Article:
1. Project justification and Expected benefits
  • Articulate how the proposed internship will address one or each of the following:
    • facilitate development of a new or emerging cooperative project between research and management in the area of fire ecology and/or application, or
    • create a unique training experience for the intern that will enable that person to more easily work across traditional boundaries impeding integration of fire research and management in the Lake States region
  1. Plan of action
  • Describe the specific research questions or objectives and methods
  • Specifically describe how the undergraduate intern will help advance this plan
  • Briefly describe how the undergraduate intern will integrate with both scientists and managers as part of the project
  1. Schedule
  • Specifically outline deliverables and a time frame for their completion
  1. Future plans
  • Describe how the relationship supported by this internship will contribute to an ongoing collaboration between the scientist and manager team beyond the funding period
  1. Budget
  • Provide an itemized budget for the project
  • Most funding should support the undergraduate intern; however, a small portion of the budget can be used to purchase materials and supplies that support the research project.  Travel and indirect costs will not be supported
To view examples of the successful internship awards in 2013-2017, please see our webinar archive and recordings for December 19, 2013; December 18, 2014; November 19, 2015; November 17, 2016Please note that the required sections have been updated for this year’s announcement and prior proposals may not include each of the required sections.
Questions should be directed to:
Eric Toman, LSFSC Program Director (; 614-292-7313)

Jack McGowan-Stinski, LSFSC Program Manager (; 989-287-1734)  

Fire Trainings – 2nd Annual Prescribed Fire Training Exchange in Wisconsin (WI-TREX)

When: April 9 - 25, 2018
The Objective of the 16 day TREX program in Wisconsin is to facilitate peer-to-peer, experiential learning for prescribed fire professionals and others interested in advancing their knowledge and tool-set in restoring fire-adapted landscapes. Participants will engage in a unique program blending maximum field prescribed burning experience with a flexible curriculum of classroom instruction on foundational topics for prescribed fire practitioners. Participants will have the opportunity to complete portions of their National Wildfire Coordinating Group (NWCG) approved prescribed fire task books.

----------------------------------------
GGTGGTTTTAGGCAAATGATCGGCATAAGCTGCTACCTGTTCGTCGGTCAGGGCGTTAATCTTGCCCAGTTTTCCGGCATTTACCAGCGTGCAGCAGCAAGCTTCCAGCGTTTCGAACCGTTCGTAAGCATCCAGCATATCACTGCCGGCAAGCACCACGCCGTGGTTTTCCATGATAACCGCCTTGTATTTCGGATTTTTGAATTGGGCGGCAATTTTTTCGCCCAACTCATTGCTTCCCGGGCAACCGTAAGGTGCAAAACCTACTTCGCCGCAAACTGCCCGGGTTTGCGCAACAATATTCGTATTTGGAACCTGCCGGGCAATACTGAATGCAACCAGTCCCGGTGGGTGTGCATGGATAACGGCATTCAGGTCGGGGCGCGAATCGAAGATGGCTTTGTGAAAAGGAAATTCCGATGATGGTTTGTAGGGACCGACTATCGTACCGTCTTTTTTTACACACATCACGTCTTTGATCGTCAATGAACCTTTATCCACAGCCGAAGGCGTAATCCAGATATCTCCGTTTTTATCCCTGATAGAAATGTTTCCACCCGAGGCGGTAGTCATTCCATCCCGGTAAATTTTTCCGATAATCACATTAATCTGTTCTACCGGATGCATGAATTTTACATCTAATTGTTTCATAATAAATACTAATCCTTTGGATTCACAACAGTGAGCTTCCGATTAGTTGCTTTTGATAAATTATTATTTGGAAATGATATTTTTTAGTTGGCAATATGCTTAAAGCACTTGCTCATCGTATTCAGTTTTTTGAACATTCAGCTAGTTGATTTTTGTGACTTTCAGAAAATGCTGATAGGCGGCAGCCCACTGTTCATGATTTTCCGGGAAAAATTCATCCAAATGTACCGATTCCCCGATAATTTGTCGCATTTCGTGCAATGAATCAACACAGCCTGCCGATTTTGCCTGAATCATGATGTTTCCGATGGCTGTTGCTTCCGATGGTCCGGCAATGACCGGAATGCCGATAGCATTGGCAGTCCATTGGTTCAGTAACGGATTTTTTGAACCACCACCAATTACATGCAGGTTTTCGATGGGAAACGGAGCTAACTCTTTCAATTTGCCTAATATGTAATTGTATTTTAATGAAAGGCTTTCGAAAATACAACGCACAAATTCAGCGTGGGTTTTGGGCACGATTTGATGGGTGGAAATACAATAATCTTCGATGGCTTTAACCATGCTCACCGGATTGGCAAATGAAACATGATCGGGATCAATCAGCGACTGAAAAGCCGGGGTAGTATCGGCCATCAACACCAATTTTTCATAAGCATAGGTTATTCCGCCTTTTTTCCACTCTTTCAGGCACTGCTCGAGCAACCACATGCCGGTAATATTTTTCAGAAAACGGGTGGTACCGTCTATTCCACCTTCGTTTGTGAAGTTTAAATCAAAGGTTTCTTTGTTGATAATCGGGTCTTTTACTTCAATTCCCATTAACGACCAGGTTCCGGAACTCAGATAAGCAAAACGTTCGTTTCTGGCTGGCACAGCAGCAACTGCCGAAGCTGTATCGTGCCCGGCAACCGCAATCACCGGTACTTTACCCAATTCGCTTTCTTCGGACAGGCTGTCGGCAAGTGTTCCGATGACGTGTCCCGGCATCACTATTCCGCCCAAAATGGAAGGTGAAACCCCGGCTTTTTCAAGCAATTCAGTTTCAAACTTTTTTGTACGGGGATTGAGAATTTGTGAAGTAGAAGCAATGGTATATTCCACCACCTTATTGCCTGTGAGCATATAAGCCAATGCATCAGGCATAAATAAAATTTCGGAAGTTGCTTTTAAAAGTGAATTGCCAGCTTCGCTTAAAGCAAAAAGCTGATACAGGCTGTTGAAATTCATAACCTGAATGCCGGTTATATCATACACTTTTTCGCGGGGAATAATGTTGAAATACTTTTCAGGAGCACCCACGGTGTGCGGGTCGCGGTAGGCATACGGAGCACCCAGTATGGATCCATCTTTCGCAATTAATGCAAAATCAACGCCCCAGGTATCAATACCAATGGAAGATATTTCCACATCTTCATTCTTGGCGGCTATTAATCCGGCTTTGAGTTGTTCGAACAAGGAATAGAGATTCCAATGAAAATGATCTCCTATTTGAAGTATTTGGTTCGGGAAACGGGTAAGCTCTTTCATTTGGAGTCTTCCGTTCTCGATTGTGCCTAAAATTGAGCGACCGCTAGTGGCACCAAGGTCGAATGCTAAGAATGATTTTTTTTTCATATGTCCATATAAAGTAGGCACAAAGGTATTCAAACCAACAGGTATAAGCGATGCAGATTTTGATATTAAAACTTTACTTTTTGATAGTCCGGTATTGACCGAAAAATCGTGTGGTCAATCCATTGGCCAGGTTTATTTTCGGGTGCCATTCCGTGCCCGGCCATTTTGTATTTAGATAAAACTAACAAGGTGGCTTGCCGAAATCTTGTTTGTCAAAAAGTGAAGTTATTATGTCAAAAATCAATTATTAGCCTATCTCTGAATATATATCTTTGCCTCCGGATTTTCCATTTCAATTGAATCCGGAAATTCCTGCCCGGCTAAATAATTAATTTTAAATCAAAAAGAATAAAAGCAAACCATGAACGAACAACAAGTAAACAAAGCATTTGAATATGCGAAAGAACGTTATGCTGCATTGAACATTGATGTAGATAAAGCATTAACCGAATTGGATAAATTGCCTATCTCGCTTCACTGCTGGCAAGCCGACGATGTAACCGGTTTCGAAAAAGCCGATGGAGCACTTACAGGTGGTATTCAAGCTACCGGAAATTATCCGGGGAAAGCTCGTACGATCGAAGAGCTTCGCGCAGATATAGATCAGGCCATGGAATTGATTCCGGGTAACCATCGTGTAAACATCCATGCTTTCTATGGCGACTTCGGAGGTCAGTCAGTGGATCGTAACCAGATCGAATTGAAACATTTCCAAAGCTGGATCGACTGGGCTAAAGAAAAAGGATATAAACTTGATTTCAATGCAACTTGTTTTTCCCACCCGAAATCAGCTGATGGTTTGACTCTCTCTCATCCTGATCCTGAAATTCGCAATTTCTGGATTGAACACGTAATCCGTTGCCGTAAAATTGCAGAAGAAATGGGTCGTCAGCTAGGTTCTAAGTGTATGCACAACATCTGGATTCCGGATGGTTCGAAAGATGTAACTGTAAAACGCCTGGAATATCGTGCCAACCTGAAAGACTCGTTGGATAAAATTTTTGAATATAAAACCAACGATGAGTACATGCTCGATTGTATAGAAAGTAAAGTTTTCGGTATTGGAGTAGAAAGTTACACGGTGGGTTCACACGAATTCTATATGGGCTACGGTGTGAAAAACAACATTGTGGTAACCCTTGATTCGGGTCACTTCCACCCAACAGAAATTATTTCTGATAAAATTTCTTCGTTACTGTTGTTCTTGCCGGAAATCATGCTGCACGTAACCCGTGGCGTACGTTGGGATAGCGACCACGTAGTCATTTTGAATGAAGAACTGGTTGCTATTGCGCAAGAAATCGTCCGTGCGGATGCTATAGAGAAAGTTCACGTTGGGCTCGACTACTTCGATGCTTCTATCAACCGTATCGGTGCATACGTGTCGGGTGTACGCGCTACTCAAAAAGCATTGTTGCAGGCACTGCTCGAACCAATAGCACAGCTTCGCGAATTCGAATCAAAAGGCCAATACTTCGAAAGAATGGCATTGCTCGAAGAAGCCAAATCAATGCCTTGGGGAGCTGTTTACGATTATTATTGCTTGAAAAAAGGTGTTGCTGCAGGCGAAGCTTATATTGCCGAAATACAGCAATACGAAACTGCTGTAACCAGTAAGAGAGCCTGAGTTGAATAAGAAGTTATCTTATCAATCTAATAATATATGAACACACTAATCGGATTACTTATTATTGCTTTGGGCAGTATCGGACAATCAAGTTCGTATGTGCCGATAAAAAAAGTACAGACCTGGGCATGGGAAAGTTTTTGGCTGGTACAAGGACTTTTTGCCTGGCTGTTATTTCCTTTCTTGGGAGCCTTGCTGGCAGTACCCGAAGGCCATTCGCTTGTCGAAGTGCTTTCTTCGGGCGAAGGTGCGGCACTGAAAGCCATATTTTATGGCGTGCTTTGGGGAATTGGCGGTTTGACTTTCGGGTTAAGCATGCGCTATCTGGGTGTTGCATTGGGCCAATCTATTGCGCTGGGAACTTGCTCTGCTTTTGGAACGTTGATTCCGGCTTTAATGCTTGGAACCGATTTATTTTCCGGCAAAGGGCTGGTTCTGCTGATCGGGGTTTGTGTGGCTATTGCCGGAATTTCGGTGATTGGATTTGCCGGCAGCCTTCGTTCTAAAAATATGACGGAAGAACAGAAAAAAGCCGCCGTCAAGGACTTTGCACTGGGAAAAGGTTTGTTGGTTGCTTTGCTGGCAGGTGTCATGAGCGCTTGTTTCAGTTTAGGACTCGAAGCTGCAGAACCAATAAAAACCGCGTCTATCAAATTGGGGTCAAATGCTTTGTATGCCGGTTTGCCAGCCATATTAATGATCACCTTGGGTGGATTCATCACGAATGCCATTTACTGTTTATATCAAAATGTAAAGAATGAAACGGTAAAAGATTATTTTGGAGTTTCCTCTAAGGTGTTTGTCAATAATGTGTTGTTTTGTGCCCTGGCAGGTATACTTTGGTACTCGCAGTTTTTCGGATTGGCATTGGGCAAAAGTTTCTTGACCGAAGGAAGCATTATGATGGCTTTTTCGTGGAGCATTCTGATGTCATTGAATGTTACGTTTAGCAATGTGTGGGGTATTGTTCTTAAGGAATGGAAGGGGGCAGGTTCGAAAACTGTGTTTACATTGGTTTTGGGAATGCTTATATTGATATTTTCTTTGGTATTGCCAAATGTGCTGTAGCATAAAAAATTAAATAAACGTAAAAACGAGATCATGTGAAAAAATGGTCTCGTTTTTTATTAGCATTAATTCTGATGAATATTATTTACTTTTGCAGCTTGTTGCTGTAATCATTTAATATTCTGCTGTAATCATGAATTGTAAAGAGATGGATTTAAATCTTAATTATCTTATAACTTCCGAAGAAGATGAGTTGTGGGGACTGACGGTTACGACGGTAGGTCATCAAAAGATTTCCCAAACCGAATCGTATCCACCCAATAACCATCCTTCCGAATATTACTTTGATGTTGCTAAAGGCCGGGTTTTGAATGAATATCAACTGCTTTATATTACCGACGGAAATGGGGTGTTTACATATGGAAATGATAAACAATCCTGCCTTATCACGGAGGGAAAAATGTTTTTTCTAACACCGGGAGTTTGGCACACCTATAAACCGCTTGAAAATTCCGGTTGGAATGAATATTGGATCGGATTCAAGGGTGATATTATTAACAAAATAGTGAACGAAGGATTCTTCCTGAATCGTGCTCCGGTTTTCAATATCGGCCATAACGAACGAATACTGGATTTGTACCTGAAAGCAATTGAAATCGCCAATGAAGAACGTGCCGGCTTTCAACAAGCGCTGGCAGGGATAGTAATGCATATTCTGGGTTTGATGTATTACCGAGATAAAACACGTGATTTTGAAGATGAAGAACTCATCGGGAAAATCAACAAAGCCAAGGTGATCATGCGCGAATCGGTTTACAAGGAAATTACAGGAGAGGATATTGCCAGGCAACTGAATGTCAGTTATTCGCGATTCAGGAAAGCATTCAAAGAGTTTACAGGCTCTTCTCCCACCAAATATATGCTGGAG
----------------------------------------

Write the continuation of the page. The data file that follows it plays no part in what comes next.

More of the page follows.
Contact Eric Mark for questions

Read Training Announcement for additional details
Registration Form

Conferences-Workshops-Field Trips in the Region

2018 Stewardship Network Conference
Science, Practice & Art of Restoring Native Ecosystems Conference
January 12 – 13, 2018
East Lansing, MI at the Kellogg Hotel and Conference Center

Midwest Fish & Wildlife Conference
January 28-31, 2018
Milwaukee, Wisconsin

Smoke TOOLS Workshop 2018 Michigan
February 5, 2018
Kalamazoo Nature Center, Kalamazoo, MI

REGISTRATION is OPEN for 4th Annual Burning Issues Workshop 2018 and Michigan Prescribed Fire Council Annual Meeting
February 6-7, 2018
Fort Custer Training Center, Augusta, MI

Registration link

SAVE-the-DATE for the 2nd Annual WI Winter Fire Workshop
February 16, 2018
University of Wisconsin-Stevens Point

Registration will open soon!

Smoke TOOLS Workshop 2018 Minnesota
March 13, 2018
MN Interagency Fire Center, Grand Rapids, MN
Midwest/Great Lakes Chapter of the Society for Ecological Restoration Annual Meeting
April 20-22, 2018
Stevens Point, Wisconsin

Upper Midwest Invasive Species Conference
October 15-18, 2018
Rochester, Minnesota

Conferences and Workshops in the U.S. 

January 30 - February 1, 2018
Portland, ME

Wildland Urban Interface Conference
February 27 - March 1, 2018
Peppermill Resort
Reno, NV
2nd Annual National Cohesive Wildland Fire Management Strategy Workshop
March 26-29, 2018
Peppermill Resort Spa Casino
Reno, NV
The Fire Continuum Conference: Preparing for the Future of Wildland Fire 
May 21-24, 2018 
Missoula, MT

Want to submit an article, post an event or training, or contribute a success story?

Does your agency, organization, or community have a wildland fire science project, event, training, or story you would like to see featured in the Lake States Fire Science Consortium Newsletter? 
Please send submissions to Jack McGowan-Stinski.
Copyright © 2017 Lake States Fire Science Consortium, All rights reserved.
Email Marketing Powered by Mailchimp